One of the highlights of the exhibition was Thursday’s moderated talk panel with King Wasiu Ayinde Marshall, exploring the past, present and future of Fuji music. The Fuji singer took the audience through the rich and colourful history of the musical genre which he expressed to be one that is rooted in philosophy, activism, artistic virtuosity and also needs reinvention.
During the two-hour lecture moderated by Lehle Balde and Yemi Shodimu, KWAM 1 said: “I am so proud and grateful that we have something to call our own. Fuji music has become globally accepted. I’ve performed in world-rated concerts in the U.S, France, England and many other countries.
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“We’ve performed Fuji music at international musical expositions and festivals and our genre is now big business and should be taken seriously. I look forward to the younger generation embracing Fuji music, expressing themselves through it like we did and also birthing a successful livelihood from it. I thank Bobo Omotayo, Tosin Ashafa, Papa Omotayo and the rest of the team for their efforts towards reshaping the future of this genre of music through Fuji Opera.”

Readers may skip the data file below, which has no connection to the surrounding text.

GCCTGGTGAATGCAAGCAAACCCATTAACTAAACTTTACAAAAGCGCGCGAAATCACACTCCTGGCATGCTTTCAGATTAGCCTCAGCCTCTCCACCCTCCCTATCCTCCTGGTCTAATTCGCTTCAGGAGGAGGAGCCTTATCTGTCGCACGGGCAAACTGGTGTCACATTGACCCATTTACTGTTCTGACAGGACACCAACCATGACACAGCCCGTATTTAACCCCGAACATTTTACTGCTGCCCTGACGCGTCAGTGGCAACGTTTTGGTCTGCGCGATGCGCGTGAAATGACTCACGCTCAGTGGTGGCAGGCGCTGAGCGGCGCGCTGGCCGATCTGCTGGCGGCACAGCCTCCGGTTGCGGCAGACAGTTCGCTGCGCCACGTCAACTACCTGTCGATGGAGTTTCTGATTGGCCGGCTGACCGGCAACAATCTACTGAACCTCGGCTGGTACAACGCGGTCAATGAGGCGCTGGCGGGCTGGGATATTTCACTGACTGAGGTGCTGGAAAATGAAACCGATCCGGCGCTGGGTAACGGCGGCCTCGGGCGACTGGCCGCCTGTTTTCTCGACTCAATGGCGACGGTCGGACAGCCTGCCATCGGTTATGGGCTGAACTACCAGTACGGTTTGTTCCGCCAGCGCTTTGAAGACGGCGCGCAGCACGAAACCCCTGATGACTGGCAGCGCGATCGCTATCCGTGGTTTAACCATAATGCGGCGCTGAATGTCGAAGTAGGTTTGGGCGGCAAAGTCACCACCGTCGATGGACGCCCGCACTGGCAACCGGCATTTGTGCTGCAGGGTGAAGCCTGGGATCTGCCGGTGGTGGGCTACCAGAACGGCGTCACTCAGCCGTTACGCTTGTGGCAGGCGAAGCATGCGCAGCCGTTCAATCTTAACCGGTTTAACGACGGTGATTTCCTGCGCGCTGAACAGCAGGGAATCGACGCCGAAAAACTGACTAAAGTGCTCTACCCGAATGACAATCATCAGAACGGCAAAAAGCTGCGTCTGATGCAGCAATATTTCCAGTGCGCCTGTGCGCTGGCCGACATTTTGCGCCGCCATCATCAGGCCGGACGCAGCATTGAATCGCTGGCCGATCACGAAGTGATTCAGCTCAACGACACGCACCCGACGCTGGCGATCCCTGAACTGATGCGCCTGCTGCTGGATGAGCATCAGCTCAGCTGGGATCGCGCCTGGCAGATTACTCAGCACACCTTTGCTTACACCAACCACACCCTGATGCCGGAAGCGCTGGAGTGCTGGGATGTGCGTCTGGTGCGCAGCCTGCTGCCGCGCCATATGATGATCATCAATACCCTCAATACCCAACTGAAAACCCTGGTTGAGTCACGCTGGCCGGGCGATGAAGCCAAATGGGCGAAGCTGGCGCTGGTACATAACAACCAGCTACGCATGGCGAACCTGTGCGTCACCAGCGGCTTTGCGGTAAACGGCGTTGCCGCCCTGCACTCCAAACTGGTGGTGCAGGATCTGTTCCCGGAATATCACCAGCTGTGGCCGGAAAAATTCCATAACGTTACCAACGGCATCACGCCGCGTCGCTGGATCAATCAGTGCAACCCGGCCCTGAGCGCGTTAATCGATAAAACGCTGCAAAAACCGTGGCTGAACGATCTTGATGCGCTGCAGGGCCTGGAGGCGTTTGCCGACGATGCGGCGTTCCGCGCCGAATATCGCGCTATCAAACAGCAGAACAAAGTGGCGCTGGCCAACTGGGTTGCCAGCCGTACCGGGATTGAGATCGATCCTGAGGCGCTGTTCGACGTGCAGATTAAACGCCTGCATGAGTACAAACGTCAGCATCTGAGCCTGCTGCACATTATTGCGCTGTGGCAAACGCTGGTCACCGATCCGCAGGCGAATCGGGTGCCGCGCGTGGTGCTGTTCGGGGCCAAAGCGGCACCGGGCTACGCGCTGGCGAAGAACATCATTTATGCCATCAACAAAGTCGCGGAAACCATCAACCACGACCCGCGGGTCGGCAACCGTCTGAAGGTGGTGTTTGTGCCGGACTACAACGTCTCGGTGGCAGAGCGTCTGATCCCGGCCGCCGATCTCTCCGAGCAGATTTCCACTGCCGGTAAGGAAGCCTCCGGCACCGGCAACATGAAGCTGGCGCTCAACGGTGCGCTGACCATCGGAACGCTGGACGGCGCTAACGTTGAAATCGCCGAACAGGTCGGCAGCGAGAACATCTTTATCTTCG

The creator and convener of ‘Fuji: A Opera’, Bobo Omotayo, while speaking said: “We are extremely proud of the reception at our inaugural presentation of ‘Fuji: A Opera’. With this multi-media platform, we hope to connect Fuji with both its existing audience and a new generation by revitalising and re-imagining Fuji music with a futuristic approach.
“The timeless features of Fuji music have become a reference for contemporary Nigerian pop music, and we ought to preserve it.”
Present at the lecture were members of the Fuji Musician Association of Nigeria (FUMAN), the press, Fuji scholars as well as newcomers who took turns to engage KWAM 1 in a question and answer session after the lecture.